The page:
One Corn Two Beans

By my recollection, I would have been 9 or 10 years old.  That would have made it around the spring of 1962.  My Dad had plowed and furrowed a small patch nearby the house.  I was playing with the dogs, watching and pretty much staying out of his way or else as he often reminded me, I might get hurt.  I watched him walk the length of those furrows, making a hole ever so often.  When he finished that, he called me away from the game of fetch that the dogs never seemed to tire of.  “Davidson”, he yelled out, “better come on over here!”  I don’t know why Dad liked to call me Davidson.  He never offered and I never asked.  I dropped my dog-slobbered stick and ran right over and the dogs ran after me.

Around my neck, he hung a bag of corn and a bag of beans.  Thankfully they weren’t too heavy.  Then he pointed to the furrows and the holes and told me matter of factly, “Each hole, one corn, two beans.”  Dad was a man of few words.  With my new responsibility, I felt almost grown up, although I did notice him checking behind me.  That was my first experience planting anything.  I would also learn to cut and plant seed potatoes, put out onion sets, plant lettuce, cucumbers and any number of other things that made it to the dinner table at our house.

We never had a farm as one might envision one, but we grew much of what we consumed as did most of our neighbors.  I reckon if we fell on hard times here in the land of the free, thanks to things my Dad taught me I could probably raise a fair amount of food.  I should’ve paid more attention to Mom’s side of the operation of canning what she could.  I did help her string beans on long pieces of twine, whenever she managed to capture me.  These “string” beans hung outside the house to dry.  Once dried, we called them leather britches because when dried and hanging they looked like a pair of brown leather britches.  As I recall, they were quite tasty when re-hydrated and cooked.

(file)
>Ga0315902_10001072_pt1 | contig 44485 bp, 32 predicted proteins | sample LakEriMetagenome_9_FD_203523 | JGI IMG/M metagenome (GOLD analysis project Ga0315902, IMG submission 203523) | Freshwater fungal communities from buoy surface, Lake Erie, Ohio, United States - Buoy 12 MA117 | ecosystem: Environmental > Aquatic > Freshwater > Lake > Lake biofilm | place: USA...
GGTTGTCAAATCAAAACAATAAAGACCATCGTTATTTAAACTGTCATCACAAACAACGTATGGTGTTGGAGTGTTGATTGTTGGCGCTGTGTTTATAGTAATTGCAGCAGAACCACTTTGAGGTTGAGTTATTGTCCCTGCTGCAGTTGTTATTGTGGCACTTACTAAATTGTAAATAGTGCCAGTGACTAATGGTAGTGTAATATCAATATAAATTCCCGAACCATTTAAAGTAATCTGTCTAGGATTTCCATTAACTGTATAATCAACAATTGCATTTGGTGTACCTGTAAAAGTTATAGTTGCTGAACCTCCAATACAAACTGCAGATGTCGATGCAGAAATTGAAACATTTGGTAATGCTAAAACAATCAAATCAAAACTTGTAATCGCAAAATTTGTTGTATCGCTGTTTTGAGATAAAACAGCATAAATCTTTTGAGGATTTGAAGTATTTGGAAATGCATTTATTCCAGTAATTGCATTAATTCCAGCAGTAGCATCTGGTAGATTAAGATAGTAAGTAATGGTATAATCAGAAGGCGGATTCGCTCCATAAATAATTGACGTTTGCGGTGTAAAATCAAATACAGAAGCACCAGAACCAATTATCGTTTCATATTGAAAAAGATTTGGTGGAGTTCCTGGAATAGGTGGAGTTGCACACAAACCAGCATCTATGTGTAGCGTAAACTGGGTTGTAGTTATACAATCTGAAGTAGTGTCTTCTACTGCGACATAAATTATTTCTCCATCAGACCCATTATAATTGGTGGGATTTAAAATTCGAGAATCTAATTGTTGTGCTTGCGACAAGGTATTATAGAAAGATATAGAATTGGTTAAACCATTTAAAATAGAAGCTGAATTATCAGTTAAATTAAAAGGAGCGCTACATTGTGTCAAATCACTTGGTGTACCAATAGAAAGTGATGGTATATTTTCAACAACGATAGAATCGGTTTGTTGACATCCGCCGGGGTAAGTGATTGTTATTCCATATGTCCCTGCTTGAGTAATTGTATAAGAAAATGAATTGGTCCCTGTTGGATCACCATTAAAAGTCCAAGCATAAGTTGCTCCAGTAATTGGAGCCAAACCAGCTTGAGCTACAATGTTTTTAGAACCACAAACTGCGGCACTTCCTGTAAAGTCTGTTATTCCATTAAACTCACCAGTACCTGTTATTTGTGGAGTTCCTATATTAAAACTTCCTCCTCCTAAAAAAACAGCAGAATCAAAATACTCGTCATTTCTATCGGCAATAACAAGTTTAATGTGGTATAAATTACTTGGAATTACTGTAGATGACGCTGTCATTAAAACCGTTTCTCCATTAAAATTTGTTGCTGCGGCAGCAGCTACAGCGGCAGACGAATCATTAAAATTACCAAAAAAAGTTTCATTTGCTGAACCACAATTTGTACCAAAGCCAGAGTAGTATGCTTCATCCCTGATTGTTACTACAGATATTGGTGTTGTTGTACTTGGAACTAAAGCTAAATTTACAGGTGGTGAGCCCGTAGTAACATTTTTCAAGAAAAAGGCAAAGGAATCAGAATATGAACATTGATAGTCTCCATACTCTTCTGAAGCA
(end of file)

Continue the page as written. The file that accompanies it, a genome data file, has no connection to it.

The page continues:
Hope I am not boring you with a piece of my raising.  Certainly a life of memories I would not trade for any other.  It is the reap what you sow story.  Fortunately, my Dad planted in me much that’s been helpful.  Such as a God and family first, a good work ethic, and self-reliance.  He also left me with those most basic farming skills that could, in today’s screwed up world, end up being the difference between survival and the alternative.

As we scan the American landscape, what seeds have been sown or are being sown now.  What will we reap?  According to a survey completed by the Annenberg Public Policy Center of the University of Pennsylvania only 36 percent of 1,416 adults surveyed could name the 3 branches of our government – something most from my generation learned in elementary school.  Maybe sadder still is that 35 percent could not name a single branch.  The numbers are as disheartening when it comes to being able to name a single right guaranteed by our Constitution.  It has also been shown that upwards of 75 percent of military aged youth are not qualified for military service academically and physically. We have sown seeds of ignorance of our history and our government.  We have raised generations of youth who do not understand our country and if pressed into service could not defend it or may not be motivated to defend what they do not understand.

Look at what is going on in Hollywood with all the claims of pedophilia, rape and other sexual abuse.  And their products these days look as though they were born of such a culture.  Look at Washington and episodes of pay for play and corruption that more resembles racketeering than a government of the people.

Are we reaping what we as a nation have sown – for generations?  The United States of America in not an empire, but history teaches that declining moral values and political corruption are prime contributors to fallen empires.  When you add to that a population ignorant of how our republic should function under its Constitution and generations of youth who are not fit to serve in her defense have we sown the seeds of our own demise?

© 2017 J. D. Pendry

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